In what he describes as one of the best years of his life, Herrman attributes his prep school hockey experience and success to his coach, Casey Kesselring.
“I felt like I had a really good year, and I owe that to my coach. It was the first year that I could think about Division I hockey being a possibility in my future, and is was an opportunity for me to look into east coast colleges.”
With his first year of prep school in the books, Herrman was set to go back to the New Hampton School for his junior year, but with a passing in the family he made the tough decision to return home to California.
Back in Cali, Herrman did not miss a beat. He began playing with the Anaheim Jr. Ducks.
“I had a really strong year with the Ducks and I was able to get noticed by the Gamblers organization. I was drafted by them later that year, and I have had the opportunity to be here in Green Bay ever since.”
Currently, Herman is in his second-year with the Gamblers, posting eight goals and eight assists in 34 games.
“Going into my first year with the Gamblers, I knew I had to be the hardest working guy out there. Now in my second year, I think it’s important to bring that same attitude. I pride myself on working as hard as I possibly can to get better every day,” said Herrman on his two years with the Gamblers. “With that being said, I feel like we have a really strong group of guys and a core group of returners that bring leadership and a strong work ethic to the ice every day.”
As Herrman looks to his hockey future, he remains in the present.
“I really let things take care of themselves. I want to play Division I hockey, and I want to play in the NHL,” says Herrman. “But I know that it all takes time and hard work. I’m here in Green Bay right now, and I think it’s important to focus on now. We want to win a Clark Cup. We want to win here before thinking of anything else.”
Along with Herrman’s own ambition comes an extensive family support system. Rory’s parents, Greg and Teresa have been huge influences on his hockey career and athleticism.
San Diego native, Greg, grew up in true Californian style – on the beach surfing, scuba diving and fishing. He was a notable athlete, holding a rugby career for over twenty years.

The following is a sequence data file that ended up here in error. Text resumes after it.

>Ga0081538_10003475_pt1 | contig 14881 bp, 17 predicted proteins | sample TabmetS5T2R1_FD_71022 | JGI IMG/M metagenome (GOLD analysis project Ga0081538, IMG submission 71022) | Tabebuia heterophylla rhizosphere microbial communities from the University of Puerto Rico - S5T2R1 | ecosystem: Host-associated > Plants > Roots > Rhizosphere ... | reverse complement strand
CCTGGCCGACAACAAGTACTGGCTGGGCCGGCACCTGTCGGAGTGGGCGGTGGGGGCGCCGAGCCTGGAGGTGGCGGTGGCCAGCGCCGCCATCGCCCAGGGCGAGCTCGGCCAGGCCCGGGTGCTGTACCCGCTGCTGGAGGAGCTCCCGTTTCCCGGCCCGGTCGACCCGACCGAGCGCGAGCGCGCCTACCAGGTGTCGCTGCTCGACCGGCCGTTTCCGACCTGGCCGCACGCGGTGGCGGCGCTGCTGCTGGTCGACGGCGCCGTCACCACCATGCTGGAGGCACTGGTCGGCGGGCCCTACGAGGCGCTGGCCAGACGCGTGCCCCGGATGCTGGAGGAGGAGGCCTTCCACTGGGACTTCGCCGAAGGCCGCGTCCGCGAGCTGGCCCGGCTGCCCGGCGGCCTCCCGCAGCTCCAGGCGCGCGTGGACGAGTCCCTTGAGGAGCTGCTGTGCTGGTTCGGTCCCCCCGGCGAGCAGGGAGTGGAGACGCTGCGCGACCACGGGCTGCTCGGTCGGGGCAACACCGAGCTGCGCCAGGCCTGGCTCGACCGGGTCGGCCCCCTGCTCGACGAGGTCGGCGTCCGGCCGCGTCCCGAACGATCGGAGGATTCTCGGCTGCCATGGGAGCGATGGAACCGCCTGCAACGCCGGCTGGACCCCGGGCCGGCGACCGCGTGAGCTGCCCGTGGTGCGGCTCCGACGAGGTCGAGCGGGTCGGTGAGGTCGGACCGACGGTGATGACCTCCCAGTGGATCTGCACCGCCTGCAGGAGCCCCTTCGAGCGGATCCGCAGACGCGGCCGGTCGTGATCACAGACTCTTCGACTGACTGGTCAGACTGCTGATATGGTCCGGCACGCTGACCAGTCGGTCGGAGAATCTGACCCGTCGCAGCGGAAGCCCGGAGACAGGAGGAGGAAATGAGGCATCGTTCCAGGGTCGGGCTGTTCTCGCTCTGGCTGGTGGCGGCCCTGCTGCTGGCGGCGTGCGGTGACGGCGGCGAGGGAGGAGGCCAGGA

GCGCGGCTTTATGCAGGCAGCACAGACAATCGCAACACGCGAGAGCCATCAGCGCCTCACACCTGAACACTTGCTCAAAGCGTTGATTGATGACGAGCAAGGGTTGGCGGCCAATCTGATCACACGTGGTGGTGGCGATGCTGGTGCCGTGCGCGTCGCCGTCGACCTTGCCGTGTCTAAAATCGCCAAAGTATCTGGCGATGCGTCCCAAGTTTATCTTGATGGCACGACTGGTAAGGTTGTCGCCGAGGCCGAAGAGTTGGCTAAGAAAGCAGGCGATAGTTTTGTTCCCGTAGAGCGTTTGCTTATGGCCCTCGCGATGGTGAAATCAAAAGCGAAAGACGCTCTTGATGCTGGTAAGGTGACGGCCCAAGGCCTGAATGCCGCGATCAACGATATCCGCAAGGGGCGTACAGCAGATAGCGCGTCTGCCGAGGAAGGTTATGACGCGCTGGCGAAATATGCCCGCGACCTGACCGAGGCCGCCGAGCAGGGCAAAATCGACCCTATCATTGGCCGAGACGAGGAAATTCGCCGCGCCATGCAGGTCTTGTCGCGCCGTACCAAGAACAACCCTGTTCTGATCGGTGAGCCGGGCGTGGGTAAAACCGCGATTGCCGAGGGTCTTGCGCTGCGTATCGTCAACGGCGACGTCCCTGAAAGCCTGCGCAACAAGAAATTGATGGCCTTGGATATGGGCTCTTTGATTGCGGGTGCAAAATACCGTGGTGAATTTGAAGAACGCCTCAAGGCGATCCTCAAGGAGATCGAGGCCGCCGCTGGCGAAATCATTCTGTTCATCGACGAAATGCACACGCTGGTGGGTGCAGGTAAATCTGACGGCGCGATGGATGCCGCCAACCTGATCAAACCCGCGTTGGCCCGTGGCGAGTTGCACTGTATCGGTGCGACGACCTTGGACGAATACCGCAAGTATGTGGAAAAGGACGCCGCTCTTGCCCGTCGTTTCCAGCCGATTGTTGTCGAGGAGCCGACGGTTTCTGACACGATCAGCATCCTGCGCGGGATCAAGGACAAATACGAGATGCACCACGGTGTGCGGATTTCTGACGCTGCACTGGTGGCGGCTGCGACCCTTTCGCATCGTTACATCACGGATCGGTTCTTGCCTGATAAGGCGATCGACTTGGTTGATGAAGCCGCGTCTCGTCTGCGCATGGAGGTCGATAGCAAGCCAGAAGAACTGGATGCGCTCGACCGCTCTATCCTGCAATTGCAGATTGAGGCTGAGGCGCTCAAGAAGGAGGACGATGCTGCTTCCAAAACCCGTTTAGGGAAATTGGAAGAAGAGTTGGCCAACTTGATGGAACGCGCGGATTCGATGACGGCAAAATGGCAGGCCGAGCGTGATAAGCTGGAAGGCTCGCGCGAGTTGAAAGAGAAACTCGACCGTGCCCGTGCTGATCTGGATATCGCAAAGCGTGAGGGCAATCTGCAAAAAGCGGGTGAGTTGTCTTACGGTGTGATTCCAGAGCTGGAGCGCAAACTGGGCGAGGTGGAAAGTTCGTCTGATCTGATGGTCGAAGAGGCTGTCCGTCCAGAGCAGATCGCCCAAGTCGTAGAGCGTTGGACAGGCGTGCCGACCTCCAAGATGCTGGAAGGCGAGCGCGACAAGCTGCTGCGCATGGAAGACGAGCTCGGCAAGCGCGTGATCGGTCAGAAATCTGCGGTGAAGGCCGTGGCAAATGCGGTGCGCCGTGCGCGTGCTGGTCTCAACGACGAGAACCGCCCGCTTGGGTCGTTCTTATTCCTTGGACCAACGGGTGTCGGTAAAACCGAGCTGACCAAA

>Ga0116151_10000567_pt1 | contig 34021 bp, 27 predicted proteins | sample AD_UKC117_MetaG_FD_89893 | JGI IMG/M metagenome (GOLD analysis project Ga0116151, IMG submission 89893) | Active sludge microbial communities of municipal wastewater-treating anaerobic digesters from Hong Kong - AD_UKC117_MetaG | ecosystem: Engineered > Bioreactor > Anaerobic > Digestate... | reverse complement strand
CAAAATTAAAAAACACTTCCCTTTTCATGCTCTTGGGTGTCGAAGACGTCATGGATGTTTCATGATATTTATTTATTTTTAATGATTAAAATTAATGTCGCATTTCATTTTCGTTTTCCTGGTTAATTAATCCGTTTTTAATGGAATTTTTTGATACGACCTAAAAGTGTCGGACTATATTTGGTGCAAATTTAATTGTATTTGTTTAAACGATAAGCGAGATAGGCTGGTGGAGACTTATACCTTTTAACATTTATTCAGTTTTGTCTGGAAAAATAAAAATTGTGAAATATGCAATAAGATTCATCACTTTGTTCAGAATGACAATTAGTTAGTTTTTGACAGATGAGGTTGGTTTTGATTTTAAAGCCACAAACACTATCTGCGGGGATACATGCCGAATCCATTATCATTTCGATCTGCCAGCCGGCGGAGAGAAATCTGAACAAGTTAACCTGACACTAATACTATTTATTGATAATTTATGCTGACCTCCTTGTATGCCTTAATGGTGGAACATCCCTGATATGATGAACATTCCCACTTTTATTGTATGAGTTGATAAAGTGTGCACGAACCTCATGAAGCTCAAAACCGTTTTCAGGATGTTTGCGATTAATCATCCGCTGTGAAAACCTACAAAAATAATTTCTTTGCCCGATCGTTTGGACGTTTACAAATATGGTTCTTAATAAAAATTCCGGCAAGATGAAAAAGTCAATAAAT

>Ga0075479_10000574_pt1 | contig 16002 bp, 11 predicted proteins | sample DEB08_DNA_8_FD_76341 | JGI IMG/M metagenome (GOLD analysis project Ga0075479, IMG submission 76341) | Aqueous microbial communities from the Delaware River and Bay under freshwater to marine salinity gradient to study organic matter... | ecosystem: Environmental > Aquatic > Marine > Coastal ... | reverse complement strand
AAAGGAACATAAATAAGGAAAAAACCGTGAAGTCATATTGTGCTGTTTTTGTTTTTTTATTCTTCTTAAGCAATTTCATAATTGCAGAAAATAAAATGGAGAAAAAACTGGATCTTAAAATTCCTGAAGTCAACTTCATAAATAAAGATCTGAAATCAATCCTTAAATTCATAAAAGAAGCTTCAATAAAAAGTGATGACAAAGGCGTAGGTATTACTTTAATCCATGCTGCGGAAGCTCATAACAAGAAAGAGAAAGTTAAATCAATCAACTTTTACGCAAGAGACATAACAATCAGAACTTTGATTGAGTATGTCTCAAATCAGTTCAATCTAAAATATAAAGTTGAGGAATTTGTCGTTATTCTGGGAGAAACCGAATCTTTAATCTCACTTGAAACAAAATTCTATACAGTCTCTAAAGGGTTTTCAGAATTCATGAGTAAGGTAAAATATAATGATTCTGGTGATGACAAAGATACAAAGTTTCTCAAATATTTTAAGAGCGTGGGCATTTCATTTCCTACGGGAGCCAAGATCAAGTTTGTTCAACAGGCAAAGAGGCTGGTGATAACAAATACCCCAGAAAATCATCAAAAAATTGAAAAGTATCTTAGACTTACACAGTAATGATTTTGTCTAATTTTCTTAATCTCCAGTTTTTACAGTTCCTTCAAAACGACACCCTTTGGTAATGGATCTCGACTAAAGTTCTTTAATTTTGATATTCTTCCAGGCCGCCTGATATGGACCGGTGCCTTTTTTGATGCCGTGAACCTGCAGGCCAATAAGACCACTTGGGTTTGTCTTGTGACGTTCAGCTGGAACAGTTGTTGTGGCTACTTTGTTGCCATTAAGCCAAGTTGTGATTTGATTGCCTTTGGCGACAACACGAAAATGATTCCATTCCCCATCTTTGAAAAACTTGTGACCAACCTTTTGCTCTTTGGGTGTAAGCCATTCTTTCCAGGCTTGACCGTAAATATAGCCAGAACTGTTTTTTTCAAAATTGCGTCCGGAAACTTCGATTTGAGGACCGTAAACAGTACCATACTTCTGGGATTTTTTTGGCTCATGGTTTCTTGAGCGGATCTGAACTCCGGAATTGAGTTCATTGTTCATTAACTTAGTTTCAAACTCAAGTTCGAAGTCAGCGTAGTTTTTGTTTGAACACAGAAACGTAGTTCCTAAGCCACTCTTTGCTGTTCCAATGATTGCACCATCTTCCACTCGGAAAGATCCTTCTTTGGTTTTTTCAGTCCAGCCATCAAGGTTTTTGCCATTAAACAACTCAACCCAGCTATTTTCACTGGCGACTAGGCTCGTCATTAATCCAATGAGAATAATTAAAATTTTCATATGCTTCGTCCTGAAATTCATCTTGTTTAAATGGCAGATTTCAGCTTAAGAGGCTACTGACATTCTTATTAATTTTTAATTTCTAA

Teresa moved to the United States from Liverpool, England in her early twenties to attend college in San Diego, where her brother was also attending school and playing Division I soccer.
Herrman himself is a dual citizen, and visits family in England at any opportunity.
“I have had a lot of great support. A lot of influential coaches helped me get to where I am. But from my parents I have always had really strong support.”
To this day, the Herrman family have maintained their San Diego Gulls fandom, and still have their season tickets on the glass at Valley View Casino Center.
“My parents go to every game. And I’ve even been fortunate enough to catch a few games in my last two years that I have been away from home,” says Herrman.
Herrman, who most recently caught a Gulls game over the USHL’s winter break, said it felt nostalgic.
“Being at the game over break was almost touching. Walking around the rink was a crazy feeling. That’s pretty much where I got my start, and to see how far I have come, it really brought back a lot of memories.”
For Herrman, the difference in lifestyle and climate from the coast to the Frozen Tundra of Green Bay makes no apparent difference. He lives in the present moment and is focused on the game he loves and becoming a better player to reach his ultimate dream.
“Playing hockey and being from the west coast, I represent my city, Poway, and San Diego, and even California. I can’t say thank you enough to all the people back home that have played a part in my career thus far, but I’m looking forward to a future of hard work that will make them proud.”